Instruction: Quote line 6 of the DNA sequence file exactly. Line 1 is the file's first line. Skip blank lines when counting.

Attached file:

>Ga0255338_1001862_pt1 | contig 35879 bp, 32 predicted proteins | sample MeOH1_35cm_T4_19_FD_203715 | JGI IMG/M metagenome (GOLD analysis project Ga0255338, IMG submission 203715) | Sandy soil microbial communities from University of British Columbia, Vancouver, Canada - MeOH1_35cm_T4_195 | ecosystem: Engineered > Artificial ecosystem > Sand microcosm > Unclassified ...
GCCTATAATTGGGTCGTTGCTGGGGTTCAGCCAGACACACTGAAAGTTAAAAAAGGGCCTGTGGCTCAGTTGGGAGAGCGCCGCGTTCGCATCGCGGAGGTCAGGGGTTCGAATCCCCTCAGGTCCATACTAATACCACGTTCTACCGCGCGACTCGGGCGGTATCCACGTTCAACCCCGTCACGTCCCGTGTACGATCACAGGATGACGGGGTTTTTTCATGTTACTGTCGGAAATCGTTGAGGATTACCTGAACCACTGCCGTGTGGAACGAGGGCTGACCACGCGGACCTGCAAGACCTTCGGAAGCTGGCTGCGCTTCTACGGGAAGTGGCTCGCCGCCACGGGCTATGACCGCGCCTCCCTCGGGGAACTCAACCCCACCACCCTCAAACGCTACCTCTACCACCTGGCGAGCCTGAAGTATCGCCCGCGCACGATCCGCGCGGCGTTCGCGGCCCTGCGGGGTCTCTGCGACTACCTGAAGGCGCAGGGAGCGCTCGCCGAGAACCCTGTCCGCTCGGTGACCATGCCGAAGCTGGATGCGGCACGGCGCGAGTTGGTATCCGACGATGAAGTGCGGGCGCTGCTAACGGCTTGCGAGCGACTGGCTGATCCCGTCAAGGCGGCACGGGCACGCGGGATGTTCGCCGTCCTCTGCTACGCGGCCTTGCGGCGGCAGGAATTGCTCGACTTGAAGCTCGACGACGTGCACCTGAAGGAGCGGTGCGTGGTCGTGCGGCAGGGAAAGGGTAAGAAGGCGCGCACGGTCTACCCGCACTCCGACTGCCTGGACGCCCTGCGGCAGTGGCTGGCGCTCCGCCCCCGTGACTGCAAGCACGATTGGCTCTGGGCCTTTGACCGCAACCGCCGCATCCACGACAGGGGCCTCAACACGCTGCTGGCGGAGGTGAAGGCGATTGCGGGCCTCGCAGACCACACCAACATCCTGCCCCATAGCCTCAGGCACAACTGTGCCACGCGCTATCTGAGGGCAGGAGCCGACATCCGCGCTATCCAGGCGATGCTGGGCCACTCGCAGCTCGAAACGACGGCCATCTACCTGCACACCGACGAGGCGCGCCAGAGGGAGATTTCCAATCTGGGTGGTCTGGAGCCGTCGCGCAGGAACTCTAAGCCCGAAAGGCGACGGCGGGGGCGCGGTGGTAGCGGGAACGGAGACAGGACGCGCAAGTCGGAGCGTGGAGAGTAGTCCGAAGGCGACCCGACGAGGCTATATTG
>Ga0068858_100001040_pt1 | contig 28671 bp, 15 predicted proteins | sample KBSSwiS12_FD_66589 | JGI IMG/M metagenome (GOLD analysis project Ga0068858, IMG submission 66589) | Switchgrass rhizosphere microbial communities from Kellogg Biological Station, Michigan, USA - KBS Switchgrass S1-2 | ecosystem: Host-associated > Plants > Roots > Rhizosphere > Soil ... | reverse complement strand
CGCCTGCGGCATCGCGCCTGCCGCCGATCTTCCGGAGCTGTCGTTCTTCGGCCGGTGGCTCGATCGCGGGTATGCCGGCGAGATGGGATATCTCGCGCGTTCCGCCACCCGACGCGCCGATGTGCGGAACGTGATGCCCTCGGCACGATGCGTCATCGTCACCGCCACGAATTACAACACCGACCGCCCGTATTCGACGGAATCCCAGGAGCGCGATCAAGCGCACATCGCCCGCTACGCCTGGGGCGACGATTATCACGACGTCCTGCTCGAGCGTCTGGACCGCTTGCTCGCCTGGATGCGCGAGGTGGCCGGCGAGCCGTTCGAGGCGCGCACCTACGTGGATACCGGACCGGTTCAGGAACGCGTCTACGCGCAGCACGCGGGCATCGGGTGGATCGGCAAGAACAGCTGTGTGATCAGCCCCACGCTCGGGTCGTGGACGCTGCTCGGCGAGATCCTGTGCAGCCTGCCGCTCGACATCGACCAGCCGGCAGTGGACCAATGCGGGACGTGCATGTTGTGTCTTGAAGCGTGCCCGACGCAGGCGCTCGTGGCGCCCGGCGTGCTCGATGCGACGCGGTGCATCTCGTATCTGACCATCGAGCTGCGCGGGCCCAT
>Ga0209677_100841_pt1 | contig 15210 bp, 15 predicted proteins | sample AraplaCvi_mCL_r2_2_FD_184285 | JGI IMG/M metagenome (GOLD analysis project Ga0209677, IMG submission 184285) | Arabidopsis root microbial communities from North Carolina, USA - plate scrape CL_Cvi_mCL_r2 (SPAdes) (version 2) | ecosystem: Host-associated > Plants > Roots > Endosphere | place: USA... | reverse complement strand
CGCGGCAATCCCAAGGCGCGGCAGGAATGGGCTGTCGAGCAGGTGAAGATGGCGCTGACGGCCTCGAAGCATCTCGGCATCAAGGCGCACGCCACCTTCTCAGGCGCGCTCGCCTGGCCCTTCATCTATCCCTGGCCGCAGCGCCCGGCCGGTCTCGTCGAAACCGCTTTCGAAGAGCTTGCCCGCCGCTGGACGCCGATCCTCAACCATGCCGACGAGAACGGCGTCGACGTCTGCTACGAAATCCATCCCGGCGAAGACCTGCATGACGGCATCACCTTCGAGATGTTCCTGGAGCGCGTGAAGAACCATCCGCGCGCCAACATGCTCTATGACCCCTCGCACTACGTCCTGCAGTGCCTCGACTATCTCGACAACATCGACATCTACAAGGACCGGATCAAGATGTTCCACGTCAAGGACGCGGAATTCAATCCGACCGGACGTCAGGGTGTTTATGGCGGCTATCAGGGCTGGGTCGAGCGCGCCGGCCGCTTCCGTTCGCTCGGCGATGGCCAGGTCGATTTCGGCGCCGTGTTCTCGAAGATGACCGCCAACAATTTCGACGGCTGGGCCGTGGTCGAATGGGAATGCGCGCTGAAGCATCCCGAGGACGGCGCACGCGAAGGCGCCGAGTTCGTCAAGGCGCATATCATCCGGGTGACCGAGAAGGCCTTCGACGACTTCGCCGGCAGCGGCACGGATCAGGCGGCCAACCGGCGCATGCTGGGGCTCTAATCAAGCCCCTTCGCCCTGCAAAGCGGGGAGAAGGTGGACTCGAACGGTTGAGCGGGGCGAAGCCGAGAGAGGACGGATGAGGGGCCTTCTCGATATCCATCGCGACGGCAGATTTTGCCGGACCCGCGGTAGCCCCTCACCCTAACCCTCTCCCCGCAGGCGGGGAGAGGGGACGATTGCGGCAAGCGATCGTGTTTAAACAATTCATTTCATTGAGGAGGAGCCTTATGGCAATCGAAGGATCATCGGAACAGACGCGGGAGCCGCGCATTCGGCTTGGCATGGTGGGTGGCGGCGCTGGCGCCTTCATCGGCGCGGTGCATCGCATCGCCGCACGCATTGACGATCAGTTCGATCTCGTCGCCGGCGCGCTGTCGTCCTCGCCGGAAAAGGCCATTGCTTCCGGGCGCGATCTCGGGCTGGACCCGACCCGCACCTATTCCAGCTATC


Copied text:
CGCGGCAATCCCAAGGCGCGGCAGGAATGGGCTGTCGAGCAGGTGAAGATGGCGCTGACGGCCTCGAAGCATCTCGGCATCAAGGCGCACGCCACCTTCTCAGGCGCGCTCGCCTGGCCCTTCATCTATCCCTGGCCGCAGCGCCCGGCCGGTCTCGTCGAAACCGCTTTCGAAGAGCTTGCCCGCCGCTGGACGCCGATCCTCAACCATGCCGACGAGAACGGCGTCGACGTCTGCTACGAAATCCATCCCGGCGAAGACCTGCATGACGGCATCACCTTCGAGATGTTCCTGGAGCGCGTGAAGAACCATCCGCGCGCCAACATGCTCTATGACCCCTCGCACTACGTCCTGCAGTGCCTCGACTATCTCGACAACATCGACATCTACAAGGACCGGATCAAGATGTTCCACGTCAAGGACGCGGAATTCAATCCGACCGGACGTCAGGGTGTTTATGGCGGCTATCAGGGCTGGGTCGAGCGCGCCGGCCGCTTCCGTTCGCTCGGCGATGGCCAGGTCGATTTCGGCGCCGTGTTCTCGAAGATGACCGCCAACAATTTCGACGGCTGGGCCGTGGTCGAATGGGAATGCGCGCTGAAGCATCCCGAGGACGGCGCACGCGAAGGCGCCGAGTTCGTCAAGGCGCATATCATCCGGGTGACCGAGAAGGCCTTCGACGACTTCGCCGGCAGCGGCACGGATCAGGCGGCCAACCGGCGCATGCTGGGGCTCTAATCAAGCCCCTTCGCCCTGCAAAGCGGGGAGAAGGTGGACTCGAACGGTTGAGCGGGGCGAAGCCGAGAGAGGACGGATGAGGGGCCTTCTCGATATCCATCGCGACGGCAGATTTTGCCGGACCCGCGGTAGCCCCTCACCCTAACCCTCTCCCCGCAGGCGGGGAGAGGGGACGATTGCGGCAAGCGATCGTGTTTAAACAATTCATTTCATTGAGGAGGAGCCTTATGGCAATCGAAGGATCATCGGAACAGACGCGGGAGCCGCGCATTCGGCTTGGCATGGTGGGTGGCGGCGCTGGCGCCTTCATCGGCGCGGTGCATCGCATCGCCGCACGCATTGACGATCAGTTCGATCTCGTCGCCGGCGCGCTGTCGTCCTCGCCGGAAAAGGCCATTGCTTCCGGGCGCGATCTCGGGCTGGACCCGACCCGCACCTATTCCAGCTATC